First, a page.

Well, this is like saying Iraq had weapons of mass destruction because we found a few degraded mustard gas shells out in the middle of the desert.  That wasn’t what anybody was referring to when “Iraq’s weapons of mass destruction” were a topic of conversation, so it proves only that if you redefine things you can change conclusions.  Much of the nuclear infrastructure that is in dispute in Iran is contained in “civil work related to uranium conversion and enrichment,” so the new definition does not include much of what people speaking in the vernacular are including when they say “Iran’s nuclear program.”  So at the talk that night in LA, I said this:

the headline splashed all over the newspapers with respect to the National Intelligence Estimate (NIE) is that Iran in 2003 suspended, and kept in suspense, its nuclear weapons program; however, it continues to operate facilities like that at Natanz which could at some point in the future be used as part of a nuclear weapons program. So it really becomes a definitional problem in the context of what components of Iran’s industrial infrastructure are included in this nuclear weapons program and which of them are kept outside of it. From my reading of the news reporting I think that it has been at least mildly misleading.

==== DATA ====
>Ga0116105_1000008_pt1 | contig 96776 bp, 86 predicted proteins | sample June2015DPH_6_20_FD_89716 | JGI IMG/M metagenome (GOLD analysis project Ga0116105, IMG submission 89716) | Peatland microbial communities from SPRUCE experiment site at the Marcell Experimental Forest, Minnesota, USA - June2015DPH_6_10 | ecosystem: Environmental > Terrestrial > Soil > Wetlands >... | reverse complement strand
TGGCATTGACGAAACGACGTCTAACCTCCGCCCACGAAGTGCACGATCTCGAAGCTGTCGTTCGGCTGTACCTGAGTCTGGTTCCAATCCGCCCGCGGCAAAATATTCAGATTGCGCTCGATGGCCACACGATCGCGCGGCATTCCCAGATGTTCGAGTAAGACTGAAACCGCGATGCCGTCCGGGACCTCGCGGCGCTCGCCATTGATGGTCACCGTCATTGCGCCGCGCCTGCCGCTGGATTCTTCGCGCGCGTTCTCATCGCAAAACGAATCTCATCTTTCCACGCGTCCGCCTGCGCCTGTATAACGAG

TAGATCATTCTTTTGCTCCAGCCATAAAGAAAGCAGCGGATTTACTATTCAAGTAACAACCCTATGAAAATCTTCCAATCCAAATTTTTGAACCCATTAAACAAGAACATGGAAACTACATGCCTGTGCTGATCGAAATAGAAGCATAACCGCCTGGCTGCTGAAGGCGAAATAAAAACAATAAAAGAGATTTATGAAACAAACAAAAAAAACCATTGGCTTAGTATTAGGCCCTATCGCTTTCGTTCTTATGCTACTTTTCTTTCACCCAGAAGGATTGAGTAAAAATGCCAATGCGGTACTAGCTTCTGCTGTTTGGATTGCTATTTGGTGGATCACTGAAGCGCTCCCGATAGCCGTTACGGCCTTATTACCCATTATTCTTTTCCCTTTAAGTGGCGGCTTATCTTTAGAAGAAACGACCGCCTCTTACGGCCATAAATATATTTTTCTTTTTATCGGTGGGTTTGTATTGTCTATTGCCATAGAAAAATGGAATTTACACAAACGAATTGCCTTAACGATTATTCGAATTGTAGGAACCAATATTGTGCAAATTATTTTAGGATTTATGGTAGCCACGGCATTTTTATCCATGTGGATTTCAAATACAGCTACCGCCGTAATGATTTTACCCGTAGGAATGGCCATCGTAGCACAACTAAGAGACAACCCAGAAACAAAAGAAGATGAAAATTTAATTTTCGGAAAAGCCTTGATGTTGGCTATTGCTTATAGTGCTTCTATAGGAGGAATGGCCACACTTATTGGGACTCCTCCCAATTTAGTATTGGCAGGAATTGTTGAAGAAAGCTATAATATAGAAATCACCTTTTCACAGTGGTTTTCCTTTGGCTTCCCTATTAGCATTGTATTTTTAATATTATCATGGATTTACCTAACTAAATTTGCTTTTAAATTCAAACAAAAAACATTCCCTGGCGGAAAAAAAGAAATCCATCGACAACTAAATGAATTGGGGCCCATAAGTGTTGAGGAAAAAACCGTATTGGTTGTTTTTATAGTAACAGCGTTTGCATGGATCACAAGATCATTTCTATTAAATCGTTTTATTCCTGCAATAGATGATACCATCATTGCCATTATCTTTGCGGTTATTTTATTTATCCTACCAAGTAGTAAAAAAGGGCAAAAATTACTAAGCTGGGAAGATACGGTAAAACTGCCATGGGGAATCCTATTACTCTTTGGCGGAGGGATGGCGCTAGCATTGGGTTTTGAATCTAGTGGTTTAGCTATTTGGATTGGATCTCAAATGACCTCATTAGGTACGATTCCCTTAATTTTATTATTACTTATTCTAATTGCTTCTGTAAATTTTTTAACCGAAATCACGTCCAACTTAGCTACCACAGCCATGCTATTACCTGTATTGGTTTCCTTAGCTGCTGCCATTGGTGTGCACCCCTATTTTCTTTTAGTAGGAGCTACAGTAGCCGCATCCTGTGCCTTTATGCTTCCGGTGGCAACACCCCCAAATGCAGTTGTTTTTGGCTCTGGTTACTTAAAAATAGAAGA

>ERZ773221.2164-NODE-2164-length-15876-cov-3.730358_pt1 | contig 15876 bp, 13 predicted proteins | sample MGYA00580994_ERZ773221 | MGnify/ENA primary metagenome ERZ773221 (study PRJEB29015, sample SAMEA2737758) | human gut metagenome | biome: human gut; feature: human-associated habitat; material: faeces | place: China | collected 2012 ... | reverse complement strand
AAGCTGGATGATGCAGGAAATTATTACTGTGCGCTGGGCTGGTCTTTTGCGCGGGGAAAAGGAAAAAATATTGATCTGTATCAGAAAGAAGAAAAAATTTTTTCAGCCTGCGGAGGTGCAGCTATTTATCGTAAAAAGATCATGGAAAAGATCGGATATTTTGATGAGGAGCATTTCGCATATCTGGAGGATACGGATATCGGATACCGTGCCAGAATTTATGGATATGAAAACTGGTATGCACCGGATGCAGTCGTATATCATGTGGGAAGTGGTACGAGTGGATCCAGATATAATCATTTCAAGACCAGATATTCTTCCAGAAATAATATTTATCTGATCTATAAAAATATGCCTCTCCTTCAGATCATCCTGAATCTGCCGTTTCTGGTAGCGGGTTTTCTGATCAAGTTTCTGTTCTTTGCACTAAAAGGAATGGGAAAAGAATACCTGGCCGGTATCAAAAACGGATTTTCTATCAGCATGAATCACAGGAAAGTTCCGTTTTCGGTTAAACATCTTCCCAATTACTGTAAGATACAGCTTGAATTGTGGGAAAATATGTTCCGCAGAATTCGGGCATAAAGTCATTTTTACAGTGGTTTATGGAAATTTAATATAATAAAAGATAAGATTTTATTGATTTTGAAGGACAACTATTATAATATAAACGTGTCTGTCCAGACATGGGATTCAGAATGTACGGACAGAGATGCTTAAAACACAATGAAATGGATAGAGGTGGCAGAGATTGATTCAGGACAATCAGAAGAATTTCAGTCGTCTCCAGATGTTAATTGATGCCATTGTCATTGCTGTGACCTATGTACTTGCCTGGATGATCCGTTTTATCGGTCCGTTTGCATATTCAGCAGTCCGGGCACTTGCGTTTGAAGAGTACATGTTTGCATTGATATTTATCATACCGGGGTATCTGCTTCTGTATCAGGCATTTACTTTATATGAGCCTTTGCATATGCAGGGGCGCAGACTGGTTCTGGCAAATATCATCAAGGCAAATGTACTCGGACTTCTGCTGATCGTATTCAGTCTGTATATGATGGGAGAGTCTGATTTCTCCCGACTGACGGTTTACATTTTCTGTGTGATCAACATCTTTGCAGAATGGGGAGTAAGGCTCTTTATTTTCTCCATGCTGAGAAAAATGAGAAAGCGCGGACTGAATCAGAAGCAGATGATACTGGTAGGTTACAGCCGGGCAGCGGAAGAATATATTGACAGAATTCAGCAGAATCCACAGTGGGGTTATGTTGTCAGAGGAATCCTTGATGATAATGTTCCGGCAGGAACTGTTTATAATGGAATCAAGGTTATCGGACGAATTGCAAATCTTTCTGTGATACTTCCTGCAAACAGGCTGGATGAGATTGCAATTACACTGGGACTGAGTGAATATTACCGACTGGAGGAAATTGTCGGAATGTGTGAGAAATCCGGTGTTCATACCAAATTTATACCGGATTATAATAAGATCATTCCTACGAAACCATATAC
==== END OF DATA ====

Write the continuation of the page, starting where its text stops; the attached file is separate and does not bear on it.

Predictably, American neoconservatives began rending their garments and gnashing their teeth, whipping each other into a frenzy, decrying the “politicized intelligence” at the CIA (do they ever tire of that?).  But really, is it too much to ask of journalists who write about national security (and, to be fair, their headline writers) to read one footnote in a document that contains about three pages of text?  I’m not the smartest guy in the world, and I managed to figure out what the deal was while in a big time crunch, without access to the full document, and without a sizeable rolodex of insiders I could call to help me figure out what was going on.  Still, the American journalistic community splashed headlines like “NIE: Iran halted nuclear weapons program in 2003” and such.  So in a sense, the neocons were right: the inferences people drew from reading the reporting on the NIE were inaccurate.

But this is, more than anything, a critique of the American journalistic establishment than it is the IC.  Writing in the first sentence of a three-page document a provocative claim and then footnoting a definition that dramatically alters the implications of the claim is not really all that tricky.  The people who assemble news stories, who did not exactly cover themselves in glory in scrutinizing government claims before the war in Iraq, were either lazy or stupid in this case as well.  Given the benefits the neocons reaped from the media’s laziness or stupidity in the Iraq case, the spluttering outrage in this case was always a bit much to take.